Ariz. utility says won’t take nuclear waste from Palo Verde 🔓

California utility Southern California Edison (SCE) agreed Monday to seek a new home, possibly Arizona, for its nuclear waste, but Arizona Public Service Co. (APS) officials say they won’t take it.

APS operates Palo Verde Nuclear Generating Station west of Phoenix, Ariz., on behalf of its seven owners, and officials there said they will not agree to take fuel from California’s shuttered San Onofre Generating Station in north San Diego.

Such a move would require approval from the U.S. Nuclear Regulatory Commission, and APS won’t ask for that approval, making the proposal a dead end, officials said.

“We safely and securely store Palo Verde’s used fuel,” APS spokesman Jim McDonald told the Associated Press Monday. “We are not licensed to store used fuel from any other facility, and there is no initiative that makes sense to start the licensing process.”

Environmental group Citizens Oversight in 2015 sued the California Coastal Commission and SCE, concerned nuclear waste at the shuttered San Onofre facility stored on the coast posed a threat.

SCE and Citizens Oversight announced a settlement Monday in which the utility agreed to make efforts to relocate its waste to sites in New Mexico, Texas or to Palo Verde, AP reported.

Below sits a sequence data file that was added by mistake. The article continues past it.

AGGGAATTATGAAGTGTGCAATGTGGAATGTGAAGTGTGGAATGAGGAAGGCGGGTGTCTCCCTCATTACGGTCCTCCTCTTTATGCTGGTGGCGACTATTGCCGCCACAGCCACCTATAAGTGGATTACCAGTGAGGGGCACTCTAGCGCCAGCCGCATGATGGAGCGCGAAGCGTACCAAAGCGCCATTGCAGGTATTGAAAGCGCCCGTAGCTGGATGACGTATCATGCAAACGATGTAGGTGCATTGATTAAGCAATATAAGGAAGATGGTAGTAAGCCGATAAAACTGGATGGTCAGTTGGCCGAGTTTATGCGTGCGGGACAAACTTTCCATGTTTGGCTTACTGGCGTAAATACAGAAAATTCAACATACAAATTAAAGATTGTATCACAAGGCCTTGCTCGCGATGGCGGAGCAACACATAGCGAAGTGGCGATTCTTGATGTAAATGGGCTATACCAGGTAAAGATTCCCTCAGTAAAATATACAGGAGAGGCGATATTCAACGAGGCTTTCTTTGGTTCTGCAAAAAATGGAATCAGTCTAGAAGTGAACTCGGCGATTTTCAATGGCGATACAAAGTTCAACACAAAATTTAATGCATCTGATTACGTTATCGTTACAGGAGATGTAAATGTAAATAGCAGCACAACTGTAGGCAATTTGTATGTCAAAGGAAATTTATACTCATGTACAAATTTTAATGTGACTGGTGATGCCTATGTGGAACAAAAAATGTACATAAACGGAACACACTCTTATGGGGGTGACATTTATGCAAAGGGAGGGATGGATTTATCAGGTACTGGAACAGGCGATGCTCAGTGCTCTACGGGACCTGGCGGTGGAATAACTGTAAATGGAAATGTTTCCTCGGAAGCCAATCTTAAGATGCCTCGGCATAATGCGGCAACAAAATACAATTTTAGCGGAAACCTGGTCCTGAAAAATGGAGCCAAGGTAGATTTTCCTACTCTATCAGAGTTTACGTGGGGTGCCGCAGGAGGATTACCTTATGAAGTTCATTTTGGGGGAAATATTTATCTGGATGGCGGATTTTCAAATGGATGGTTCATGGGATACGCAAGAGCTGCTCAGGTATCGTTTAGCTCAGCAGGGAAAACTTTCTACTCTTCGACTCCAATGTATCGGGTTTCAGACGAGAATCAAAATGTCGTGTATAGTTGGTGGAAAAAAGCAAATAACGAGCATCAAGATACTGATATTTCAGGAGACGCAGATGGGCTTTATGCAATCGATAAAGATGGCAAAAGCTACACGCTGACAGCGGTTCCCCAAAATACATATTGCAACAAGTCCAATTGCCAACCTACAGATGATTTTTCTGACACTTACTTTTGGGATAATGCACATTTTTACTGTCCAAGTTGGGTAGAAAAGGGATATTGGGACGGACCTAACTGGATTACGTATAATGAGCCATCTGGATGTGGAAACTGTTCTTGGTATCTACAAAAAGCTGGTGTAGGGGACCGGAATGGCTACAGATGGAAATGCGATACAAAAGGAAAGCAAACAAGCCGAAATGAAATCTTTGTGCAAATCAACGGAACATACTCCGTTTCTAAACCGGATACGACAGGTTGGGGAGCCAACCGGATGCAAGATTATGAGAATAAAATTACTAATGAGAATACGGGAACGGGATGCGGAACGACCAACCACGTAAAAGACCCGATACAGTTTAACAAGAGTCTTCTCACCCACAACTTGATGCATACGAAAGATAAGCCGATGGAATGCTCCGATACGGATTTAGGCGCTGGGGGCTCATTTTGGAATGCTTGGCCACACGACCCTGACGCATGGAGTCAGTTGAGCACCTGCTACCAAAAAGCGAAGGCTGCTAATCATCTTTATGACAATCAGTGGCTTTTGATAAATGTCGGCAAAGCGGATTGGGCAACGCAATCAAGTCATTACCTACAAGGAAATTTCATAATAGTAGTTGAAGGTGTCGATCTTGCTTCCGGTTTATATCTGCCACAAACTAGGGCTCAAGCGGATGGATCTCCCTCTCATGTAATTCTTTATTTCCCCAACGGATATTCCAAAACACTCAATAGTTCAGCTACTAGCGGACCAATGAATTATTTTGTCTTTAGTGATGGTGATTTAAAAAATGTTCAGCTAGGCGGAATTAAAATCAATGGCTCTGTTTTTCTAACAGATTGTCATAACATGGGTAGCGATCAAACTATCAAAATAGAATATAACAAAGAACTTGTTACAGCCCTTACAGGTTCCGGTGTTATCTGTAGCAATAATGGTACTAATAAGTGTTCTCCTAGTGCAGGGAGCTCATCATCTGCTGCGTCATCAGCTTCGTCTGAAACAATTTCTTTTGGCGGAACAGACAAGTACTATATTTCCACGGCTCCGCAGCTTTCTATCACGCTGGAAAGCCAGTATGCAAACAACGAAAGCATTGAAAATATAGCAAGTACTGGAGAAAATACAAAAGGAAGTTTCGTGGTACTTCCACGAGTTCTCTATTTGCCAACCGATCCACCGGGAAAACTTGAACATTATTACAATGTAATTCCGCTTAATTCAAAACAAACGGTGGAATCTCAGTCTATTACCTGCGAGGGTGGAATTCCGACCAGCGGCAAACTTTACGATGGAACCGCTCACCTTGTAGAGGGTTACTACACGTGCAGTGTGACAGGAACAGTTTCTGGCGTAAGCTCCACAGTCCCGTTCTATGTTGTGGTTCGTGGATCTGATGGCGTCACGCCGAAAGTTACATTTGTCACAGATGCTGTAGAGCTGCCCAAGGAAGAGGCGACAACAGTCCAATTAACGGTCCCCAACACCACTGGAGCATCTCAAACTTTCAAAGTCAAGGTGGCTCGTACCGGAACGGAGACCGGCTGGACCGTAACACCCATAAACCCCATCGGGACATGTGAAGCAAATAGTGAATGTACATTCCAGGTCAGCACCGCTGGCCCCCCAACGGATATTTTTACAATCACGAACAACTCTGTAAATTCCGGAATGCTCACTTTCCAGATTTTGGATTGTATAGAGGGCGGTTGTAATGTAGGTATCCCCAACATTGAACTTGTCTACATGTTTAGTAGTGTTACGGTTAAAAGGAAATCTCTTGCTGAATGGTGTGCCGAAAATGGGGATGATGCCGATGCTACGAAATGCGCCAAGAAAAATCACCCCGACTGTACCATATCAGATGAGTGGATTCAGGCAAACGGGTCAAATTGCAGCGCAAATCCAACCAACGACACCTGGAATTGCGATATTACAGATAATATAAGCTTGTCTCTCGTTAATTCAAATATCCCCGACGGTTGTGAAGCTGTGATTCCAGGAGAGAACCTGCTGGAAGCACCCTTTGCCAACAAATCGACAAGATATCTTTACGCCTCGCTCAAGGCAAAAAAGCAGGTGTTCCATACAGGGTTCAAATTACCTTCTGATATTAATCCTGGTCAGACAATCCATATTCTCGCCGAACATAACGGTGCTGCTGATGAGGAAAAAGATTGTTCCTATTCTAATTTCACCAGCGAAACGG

The California utility agreed to convene a panel of experts to study moving the spent fuel somewhere else, and to spend no more than $4 million on the effort. It did not agree the fuel would be moved, only that it would investigate the feasibility of such action.

The environmental group has repeatedly suggested because SCE is a part owner of Palo Verde, the used fuel from California could be moved safely to that plant.

“The agreement plots a prudent strategy in furtherance of the goal of moving the fuel sooner than later,” said Ray Lutz of Citizens Oversight, in a statement, Kallanish Energy learns.

The waste from all U.S. nuclear reactors by law is supposed to go to a single waste repository, and for a time, Yucca Mountain in Nevada was that designated site. President Obama cut funding for that project, but President Trump has pushed to restart its development.

It would be years before any waste was brought to Yucca Mountain even if the project were to resume its prior level of funding and staffing from the federal government.

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